Hold that thought.
Item “F”, the cam latch, is what latches the breechbloclock closed. Notice that the center of it’s pivot point is lower than the contact surface of the latch.
When the rifle is fired, the elongated hinge pin hole allows the breechblock to push backward just a little. It hardly moves, but it does move. As it comes back, the cam latch rotates slightly since it’s contact point is below the centerline of it’s pivot point. This rotation cams the breechblock down, holding it closed tighter.
Small detail, but one that is simple, clever, and an important one.
In 1884, the “buckhorn” rear sight was replaced by a new design called the Buffington sight (named after the Colonel in charge of Springfield Armory at the time). Compared to the previous sight, it is both simpler and more complicated. It offered an easier windage adjustment and a battle sight that blocked less of the target, but its also had five different notches or apertures that can be aimed through and was adjustable from 200 to 2,000 yards.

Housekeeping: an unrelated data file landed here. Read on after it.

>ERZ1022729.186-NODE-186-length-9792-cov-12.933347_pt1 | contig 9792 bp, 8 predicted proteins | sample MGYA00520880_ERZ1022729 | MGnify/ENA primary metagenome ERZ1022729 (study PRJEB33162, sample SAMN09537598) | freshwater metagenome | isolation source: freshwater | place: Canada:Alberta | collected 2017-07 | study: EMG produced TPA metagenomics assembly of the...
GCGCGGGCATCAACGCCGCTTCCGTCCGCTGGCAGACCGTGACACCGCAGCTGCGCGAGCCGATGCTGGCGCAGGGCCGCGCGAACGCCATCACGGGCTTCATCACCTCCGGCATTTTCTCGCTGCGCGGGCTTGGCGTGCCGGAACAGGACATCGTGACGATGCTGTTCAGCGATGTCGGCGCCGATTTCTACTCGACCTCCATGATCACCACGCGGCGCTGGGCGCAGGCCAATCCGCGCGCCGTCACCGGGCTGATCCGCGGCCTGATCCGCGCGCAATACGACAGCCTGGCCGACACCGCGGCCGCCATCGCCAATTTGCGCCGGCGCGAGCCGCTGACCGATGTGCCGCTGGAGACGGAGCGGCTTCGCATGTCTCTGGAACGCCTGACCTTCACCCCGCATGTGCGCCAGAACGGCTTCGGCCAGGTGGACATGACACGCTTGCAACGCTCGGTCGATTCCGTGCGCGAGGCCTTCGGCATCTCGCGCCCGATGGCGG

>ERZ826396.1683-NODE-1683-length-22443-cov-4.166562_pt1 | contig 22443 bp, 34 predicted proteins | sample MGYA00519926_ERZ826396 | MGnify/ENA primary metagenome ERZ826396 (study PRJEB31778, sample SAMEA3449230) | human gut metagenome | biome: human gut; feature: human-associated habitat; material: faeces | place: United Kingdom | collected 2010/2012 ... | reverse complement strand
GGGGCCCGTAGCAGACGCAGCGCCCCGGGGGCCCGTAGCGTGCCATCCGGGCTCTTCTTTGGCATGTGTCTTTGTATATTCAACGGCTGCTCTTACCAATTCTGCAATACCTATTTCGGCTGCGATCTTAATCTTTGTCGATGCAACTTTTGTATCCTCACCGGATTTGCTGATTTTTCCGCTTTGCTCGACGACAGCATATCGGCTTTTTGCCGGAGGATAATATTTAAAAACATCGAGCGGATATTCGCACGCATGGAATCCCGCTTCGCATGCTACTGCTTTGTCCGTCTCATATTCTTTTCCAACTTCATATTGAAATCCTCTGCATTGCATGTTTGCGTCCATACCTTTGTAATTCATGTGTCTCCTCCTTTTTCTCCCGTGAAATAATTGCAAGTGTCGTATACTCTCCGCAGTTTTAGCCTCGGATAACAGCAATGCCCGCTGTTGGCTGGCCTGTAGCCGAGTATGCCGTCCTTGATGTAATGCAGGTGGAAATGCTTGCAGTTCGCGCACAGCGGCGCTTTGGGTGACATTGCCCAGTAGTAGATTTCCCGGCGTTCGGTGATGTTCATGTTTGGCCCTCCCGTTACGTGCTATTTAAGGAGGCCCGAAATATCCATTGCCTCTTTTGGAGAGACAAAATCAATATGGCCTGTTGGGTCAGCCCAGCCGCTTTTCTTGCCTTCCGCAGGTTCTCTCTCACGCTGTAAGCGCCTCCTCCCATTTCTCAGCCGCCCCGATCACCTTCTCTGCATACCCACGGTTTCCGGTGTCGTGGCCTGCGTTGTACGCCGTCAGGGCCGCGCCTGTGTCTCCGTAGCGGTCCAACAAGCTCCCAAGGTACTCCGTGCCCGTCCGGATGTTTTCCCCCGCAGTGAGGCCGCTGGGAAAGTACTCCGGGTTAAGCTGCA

But there was something else.
Take a look at one, and see if you notice anything peculiar about it:
Can you see that the sliding “ladder” runs in a track that angles to the left as it goes up? Closer look:
This is a built in compensation for bullet drift.
When a bullet is fired from a rifled barrel, it has a tendency to drift in the direction of it’s rotation. A bullet from a RH twist barrel will tend to drift to the right. I think the theory is that the larger and heavier the bullet and perhaps the lower the velocity, the more it will show this effect, but I’m not sure.
The new sight compensated for this by sending the aperture and notch to the left as it is raised.